Rep. Presnell revisits voter ID issue
North Carolinians will be asked this November to weigh in on the controversial issue of voter ID if a bill introduced June 7 by Rep. Michele Presnell, R-Burnsville, gains approval.
“Current law does little to detect and prevent voter impersonation,” Presnell said in a statement from her office June 8. “We should do all that we can to ensure the security of our elections process.”
The previous day, Presnell and House Speaker Tim Moore, R-Cleveland, introduced House Bill 1092 which proposes adding “Every person offering to vote in person shall present photo identification before voting in the manner prescribed by law,” to Article VI of the North Carolina Constitution.
Polling data cited by Presnell from Civitas, Elon, Fox News, Gallup and Rasmussen suggests that between 69 and 73 percent of North Carolinians and 70 to 80 percent of all Americans support the idea; the polls ranged from June, 2011, through February 2018.
While Presnell claims broad support for the concept as a whole, the manner in which it was implemented and the consequences of its implementation led the U.S. Supreme Court in 2017 to strike North Carolina’s previous voter ID law as unconstitutional in that it targeted African Americans “with almost surgical precision.”
This time around, Presnell’s on the offensive.
“Opponents of voter ID want to deny the mechanism needed to prove voter fraud and then turn around and say there is no proof of voter fraud,” she said in an email, decrying “the media” and “special interest groups” for creating a “false narrative” around the issue.
“A strong majority of all communities support Voter ID laws,” Presnell said. “Why would a majority of the minority community support a law that would suppress their own votes?”
A constitutional amendment, said Presnell, would enshrine the principle within the very document that delineates the most basic of rights, including the right to vote.
“There will undoubtedly be an onslaught of half truths and whole lies from the media and special interest groups as we debate the voter ID bill,” she said. “I would encourage everyone to look deeper into any sources used by these groups. More often than not, their interpretations of data sources are deeply infused with their own biases.”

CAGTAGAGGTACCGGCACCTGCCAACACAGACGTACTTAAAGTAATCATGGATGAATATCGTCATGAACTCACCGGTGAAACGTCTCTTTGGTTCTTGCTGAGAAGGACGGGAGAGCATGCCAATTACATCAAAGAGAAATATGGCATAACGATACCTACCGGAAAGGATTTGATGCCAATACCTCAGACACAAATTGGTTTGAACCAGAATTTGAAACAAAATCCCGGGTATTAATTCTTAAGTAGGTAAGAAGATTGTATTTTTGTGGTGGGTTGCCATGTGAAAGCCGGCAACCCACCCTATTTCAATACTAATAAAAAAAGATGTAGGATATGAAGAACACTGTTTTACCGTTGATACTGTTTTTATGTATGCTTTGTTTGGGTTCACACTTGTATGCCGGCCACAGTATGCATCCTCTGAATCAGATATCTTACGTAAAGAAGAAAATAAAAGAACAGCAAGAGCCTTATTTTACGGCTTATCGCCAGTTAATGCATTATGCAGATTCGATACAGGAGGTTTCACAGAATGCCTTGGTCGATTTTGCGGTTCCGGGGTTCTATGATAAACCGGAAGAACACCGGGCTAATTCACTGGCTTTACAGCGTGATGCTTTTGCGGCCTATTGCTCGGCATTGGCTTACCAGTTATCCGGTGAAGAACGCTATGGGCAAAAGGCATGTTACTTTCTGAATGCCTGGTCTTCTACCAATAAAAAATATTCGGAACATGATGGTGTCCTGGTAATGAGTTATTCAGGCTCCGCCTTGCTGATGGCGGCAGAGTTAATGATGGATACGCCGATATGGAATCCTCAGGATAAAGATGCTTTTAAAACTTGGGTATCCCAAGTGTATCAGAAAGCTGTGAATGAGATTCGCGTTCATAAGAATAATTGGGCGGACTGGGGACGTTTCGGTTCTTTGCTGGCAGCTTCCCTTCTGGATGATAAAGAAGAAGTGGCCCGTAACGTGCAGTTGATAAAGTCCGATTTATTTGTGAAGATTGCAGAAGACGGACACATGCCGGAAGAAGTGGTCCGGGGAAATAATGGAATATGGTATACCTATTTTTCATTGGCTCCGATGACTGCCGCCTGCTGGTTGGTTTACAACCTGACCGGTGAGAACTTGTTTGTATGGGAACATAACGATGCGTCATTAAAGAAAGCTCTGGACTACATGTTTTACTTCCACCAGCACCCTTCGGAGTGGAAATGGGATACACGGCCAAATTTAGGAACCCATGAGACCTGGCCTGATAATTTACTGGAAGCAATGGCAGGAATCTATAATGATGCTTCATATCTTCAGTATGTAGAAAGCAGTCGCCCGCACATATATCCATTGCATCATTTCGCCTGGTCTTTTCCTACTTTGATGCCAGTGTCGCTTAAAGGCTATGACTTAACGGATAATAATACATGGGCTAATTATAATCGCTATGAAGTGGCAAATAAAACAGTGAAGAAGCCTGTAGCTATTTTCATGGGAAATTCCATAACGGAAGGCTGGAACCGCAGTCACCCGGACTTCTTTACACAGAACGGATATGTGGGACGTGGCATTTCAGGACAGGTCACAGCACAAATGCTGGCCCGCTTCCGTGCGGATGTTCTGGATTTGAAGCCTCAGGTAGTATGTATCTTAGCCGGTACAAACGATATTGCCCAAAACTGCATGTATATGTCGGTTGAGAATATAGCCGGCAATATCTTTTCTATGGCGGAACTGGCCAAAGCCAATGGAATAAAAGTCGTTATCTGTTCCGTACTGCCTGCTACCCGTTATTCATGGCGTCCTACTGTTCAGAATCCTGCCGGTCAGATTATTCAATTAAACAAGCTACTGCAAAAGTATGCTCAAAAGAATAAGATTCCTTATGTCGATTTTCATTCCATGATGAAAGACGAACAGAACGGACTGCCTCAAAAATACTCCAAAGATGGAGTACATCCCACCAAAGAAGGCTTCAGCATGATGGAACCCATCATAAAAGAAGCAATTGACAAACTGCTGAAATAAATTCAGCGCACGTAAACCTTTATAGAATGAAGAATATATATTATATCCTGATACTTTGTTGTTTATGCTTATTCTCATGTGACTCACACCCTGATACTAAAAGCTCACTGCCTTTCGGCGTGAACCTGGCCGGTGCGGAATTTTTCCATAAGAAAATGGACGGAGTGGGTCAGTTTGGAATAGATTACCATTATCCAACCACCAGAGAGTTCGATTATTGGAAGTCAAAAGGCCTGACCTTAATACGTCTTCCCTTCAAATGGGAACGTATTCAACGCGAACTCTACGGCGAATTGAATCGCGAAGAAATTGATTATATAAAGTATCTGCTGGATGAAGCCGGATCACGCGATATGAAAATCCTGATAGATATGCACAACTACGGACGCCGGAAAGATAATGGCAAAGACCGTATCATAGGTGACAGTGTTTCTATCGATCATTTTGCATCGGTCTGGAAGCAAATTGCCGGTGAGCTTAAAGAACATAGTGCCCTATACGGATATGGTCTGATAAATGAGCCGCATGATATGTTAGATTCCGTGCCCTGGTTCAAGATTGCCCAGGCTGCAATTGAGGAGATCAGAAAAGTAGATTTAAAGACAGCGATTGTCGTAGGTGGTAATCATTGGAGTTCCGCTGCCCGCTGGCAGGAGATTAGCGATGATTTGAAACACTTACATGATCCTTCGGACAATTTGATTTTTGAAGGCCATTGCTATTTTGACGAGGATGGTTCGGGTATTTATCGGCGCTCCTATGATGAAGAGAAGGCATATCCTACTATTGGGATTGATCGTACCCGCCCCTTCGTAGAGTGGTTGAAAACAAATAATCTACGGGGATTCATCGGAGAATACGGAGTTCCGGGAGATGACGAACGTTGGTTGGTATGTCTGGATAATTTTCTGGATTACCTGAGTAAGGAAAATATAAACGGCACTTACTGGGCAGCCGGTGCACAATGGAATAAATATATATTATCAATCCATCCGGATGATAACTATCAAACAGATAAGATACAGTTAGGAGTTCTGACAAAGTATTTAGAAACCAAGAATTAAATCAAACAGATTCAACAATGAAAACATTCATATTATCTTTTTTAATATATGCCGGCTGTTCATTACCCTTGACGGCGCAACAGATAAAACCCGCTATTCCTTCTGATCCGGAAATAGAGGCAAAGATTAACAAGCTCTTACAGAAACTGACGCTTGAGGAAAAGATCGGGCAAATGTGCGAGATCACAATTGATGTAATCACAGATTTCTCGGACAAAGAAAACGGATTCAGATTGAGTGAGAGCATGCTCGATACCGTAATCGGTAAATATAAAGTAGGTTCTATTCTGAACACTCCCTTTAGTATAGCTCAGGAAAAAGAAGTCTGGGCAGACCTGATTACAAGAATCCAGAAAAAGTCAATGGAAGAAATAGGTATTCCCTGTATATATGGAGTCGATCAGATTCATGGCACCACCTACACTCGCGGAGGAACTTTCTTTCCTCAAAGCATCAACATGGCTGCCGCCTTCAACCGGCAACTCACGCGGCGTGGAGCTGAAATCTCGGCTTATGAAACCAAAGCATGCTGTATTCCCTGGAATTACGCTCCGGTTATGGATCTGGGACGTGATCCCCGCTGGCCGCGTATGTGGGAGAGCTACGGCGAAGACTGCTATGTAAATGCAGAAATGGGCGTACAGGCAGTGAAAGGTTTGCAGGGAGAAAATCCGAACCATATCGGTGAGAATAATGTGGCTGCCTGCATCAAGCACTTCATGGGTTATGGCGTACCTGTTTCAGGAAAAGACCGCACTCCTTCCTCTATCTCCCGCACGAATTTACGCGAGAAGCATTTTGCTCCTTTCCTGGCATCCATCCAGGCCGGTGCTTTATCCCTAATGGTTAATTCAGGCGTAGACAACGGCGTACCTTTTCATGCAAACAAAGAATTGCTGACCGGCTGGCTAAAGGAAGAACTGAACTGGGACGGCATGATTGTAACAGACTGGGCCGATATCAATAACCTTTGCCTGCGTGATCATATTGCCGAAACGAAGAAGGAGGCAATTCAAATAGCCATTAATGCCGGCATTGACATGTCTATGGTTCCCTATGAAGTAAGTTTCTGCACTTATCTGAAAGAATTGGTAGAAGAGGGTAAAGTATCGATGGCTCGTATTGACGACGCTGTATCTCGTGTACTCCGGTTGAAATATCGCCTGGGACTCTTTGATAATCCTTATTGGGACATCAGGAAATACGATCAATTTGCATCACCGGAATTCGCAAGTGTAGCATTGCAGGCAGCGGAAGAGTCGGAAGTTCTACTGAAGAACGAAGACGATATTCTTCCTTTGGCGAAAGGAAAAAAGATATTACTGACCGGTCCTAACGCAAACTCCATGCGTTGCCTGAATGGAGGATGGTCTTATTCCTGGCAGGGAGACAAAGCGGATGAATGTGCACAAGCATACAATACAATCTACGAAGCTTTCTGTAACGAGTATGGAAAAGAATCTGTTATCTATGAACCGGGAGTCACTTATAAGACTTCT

Presnell is currently in her third term and is seeking a fourth; during that time, there has been just one conviction for voter fraud — 52 year-old Republican Dewey George Gidcumb, who voted in Haywood County during one-stop voting prior to the 2016 Primary Election, and then voted again in that election on Election Day.
The double vote was caught by Robert Inman, director of the Haywood County Board of Elections; Gidcumb said he’d simply forgotten, but was given a suspended sentence of 5 to 15 months, along with probation, community service, a fine and an order to pay court costs.
Presnell will face a familiar opponent this November, a Democrat she beat handily in 2016.
“While she is choosing to spend her time playing politics, I’m figuring out ways to ensure the prosperity of the district by talking with voters,” said Rhonda Cole Schandevel of Beaverdam.
Schandevel ran a well-funded and vigorous campaign two years ago, and could be more competitive this time around if an anticipated anti-Trump Republican backlash materializes, however Presnell remains popular in her district and has consistently won re-election with increasing margins.
“In the spirit of compromise, I offer the suggestions of standardizing the ballot casting process, with the creation of a uniform system in all 100 counties,” Presnell said. “That’s in conjunction with the idea of voter registration at birth.”
Presnell’s bill passed its first reading and was referred to the House Committee on Elections and Ethics Law.